As for the resin, it's not that bad - and if they used LED lighting instead, would be even less so - it does depend on the ambient temperature though - here in the UK, I've only heard of a few cases of "droopy lance" and usually in the front windows at the peak of summer... and the plastics aren't even immune to that...

Inquisitor Kallus
06-08-2014, 19:53
GW needs to stop treating its shops like a competitor to its website. For that matter, they should rethink their relationship to independent stores, too. For years now I've thought about how hard it would be to run a shop selling only GW products, in part because the shop would compete directly with GW for sales. And Marketing would be challenging, and you can't really sell online, and your product range would be smaller than what is offered online.

And you cant see the models in the flesh, and you can't play games, and you can't have an introductory game, and you can't be shown painting skills specifically tailored to you and your model(s), and you can't get tactical advice, and you can't get general advice for terrain building/painting, and you cant be involved in a cool campaign, and you can't be involved in an Apocalypse game where youre given a date and rules and just turn up and play, and you cant get a buzzing atmosphere on a games night, and you can't get the community gamers feel when others are in the store, and you can't get inter-store rivalries and tournaments, and you can't get..........., oh wait

BFalcon
06-08-2014, 20:11
And you cant see the models in the flesh, and you can't play games, and you can't have an introductory game, and you can't be shown painting skills specifically tailored to you and your model(s), and you can't get tactical advice, and you can't get general advice for terrain building/painting, and you cant be involved in a cool campaign, and you can't be involved in an Apocalypse game where youre given a date and rules and just turn up and play, and you cant get a buzzing atmosphere on a games night, and you can't get the community gamers feel when others are in the store, and you can't get inter-store rivalries and tournaments, and you can't get..........., oh wait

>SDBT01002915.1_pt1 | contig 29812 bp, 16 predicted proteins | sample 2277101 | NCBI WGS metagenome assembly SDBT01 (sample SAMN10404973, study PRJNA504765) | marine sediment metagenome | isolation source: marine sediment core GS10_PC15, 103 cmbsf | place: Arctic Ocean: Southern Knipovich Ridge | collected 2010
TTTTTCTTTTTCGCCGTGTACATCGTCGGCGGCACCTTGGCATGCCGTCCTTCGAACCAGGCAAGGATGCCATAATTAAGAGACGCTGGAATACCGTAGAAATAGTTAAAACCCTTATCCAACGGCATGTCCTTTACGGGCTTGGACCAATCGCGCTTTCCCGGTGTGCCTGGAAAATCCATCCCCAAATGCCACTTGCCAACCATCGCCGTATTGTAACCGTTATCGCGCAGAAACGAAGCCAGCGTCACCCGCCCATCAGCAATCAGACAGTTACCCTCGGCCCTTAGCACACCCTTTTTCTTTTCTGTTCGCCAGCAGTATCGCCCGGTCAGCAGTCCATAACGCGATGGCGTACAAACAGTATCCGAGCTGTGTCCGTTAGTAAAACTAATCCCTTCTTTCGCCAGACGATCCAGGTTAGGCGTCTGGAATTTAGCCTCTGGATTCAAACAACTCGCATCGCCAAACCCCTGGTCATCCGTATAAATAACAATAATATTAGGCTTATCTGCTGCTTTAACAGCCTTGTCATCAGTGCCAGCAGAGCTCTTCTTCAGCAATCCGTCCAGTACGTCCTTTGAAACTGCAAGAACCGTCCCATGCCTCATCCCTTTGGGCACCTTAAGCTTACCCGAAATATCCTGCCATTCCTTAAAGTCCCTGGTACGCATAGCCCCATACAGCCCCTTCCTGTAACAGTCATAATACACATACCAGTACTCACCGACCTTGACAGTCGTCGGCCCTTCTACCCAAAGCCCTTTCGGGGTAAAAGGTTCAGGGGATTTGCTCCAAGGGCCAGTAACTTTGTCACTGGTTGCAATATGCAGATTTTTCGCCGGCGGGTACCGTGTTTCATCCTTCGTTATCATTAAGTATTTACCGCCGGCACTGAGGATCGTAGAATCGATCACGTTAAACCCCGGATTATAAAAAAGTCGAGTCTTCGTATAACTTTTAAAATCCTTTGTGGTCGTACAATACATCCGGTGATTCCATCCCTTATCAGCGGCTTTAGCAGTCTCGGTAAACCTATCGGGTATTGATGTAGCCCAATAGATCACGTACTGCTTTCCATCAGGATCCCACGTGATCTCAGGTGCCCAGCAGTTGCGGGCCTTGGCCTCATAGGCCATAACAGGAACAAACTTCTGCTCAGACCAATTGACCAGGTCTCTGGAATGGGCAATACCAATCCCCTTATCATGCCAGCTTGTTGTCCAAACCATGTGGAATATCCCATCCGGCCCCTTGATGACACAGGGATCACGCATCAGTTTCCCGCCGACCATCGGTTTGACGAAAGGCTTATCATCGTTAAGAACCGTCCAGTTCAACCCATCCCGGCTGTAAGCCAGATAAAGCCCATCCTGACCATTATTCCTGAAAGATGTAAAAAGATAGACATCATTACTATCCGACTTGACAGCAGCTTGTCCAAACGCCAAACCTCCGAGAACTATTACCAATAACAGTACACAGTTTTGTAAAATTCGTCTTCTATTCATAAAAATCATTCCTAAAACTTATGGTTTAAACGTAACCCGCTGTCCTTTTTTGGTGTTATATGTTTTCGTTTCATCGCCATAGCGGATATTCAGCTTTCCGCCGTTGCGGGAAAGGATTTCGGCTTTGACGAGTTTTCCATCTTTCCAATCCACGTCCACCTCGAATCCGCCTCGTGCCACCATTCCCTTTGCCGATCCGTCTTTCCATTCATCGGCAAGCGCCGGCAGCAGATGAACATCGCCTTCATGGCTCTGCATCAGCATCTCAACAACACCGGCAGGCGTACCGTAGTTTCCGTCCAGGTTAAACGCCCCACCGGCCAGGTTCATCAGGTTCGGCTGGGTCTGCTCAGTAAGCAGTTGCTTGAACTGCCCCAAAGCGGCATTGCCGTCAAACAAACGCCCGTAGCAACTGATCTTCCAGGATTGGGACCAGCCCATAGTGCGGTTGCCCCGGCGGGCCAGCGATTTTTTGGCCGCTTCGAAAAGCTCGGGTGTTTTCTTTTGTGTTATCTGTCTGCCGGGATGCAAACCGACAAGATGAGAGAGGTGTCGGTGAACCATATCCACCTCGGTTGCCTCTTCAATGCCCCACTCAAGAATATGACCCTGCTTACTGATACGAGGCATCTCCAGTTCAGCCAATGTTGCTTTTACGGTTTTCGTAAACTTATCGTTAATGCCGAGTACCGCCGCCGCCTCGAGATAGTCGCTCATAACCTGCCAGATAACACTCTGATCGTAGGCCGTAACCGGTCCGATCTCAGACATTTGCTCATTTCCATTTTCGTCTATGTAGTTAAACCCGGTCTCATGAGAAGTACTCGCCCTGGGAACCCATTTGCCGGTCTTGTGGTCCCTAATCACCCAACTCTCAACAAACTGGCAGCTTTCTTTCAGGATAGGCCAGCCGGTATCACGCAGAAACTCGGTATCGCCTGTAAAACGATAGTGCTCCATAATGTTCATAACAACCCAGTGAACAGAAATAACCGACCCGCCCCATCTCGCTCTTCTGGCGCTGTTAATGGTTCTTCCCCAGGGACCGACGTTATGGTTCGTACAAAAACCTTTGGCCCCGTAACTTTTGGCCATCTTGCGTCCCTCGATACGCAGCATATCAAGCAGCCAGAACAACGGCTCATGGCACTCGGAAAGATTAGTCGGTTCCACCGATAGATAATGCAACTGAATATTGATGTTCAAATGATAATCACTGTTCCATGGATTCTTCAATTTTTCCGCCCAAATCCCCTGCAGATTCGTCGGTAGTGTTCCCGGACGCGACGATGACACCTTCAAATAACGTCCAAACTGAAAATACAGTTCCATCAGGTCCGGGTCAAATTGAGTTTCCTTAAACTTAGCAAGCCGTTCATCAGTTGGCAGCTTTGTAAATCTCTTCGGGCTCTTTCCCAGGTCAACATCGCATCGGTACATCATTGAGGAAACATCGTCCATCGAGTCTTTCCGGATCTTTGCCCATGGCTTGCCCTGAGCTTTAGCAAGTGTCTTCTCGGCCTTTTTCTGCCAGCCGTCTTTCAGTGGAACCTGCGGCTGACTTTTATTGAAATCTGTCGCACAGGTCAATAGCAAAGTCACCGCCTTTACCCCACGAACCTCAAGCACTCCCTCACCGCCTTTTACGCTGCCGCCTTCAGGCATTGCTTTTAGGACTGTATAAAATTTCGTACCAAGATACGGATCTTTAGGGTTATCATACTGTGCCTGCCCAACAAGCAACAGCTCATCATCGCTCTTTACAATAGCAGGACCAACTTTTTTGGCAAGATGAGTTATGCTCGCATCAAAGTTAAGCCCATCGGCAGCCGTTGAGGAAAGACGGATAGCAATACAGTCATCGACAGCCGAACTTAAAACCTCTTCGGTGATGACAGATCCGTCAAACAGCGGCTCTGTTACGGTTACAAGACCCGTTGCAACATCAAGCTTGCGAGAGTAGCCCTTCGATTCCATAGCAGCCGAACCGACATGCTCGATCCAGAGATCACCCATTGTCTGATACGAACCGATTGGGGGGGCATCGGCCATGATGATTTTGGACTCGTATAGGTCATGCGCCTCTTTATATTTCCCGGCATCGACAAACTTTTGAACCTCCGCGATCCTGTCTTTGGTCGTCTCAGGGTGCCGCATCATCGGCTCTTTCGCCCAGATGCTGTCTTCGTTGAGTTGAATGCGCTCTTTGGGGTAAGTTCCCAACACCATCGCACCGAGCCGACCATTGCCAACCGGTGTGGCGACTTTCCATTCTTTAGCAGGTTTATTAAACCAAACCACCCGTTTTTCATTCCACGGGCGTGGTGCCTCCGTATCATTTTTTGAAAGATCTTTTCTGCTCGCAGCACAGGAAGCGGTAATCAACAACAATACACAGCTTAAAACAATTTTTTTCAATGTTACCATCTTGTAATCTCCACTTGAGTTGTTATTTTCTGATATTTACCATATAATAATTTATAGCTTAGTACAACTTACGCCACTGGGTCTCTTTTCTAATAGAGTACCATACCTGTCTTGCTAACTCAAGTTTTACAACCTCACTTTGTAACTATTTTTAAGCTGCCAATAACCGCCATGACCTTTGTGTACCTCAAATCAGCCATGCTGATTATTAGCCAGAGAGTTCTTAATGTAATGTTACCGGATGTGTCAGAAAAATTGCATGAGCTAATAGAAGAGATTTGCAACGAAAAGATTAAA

And yet, some of us have no choice right now... :(

Their website was one of the main sources of painting guides I used - and I have both the older painting books... it was useful to double-check the base coat colour for a mini...

MiyamatoMusashi
06-08-2014, 21:23
And you cant see the models in the flesh, and you can't play games, and you can't have an introductory game, and you can't be shown painting skills specifically tailored to you and your model(s), and you can't get tactical advice, and you can't get general advice for terrain building/painting, and you cant be involved in a cool campaign, and you can't be involved in an Apocalypse game where youre given a date and rules and just turn up and play, and you cant get a buzzing atmosphere on a games night, and you can't get the community gamers feel when others are in the store, and you can't get inter-store rivalries and tournaments, and you can't get..........., oh wait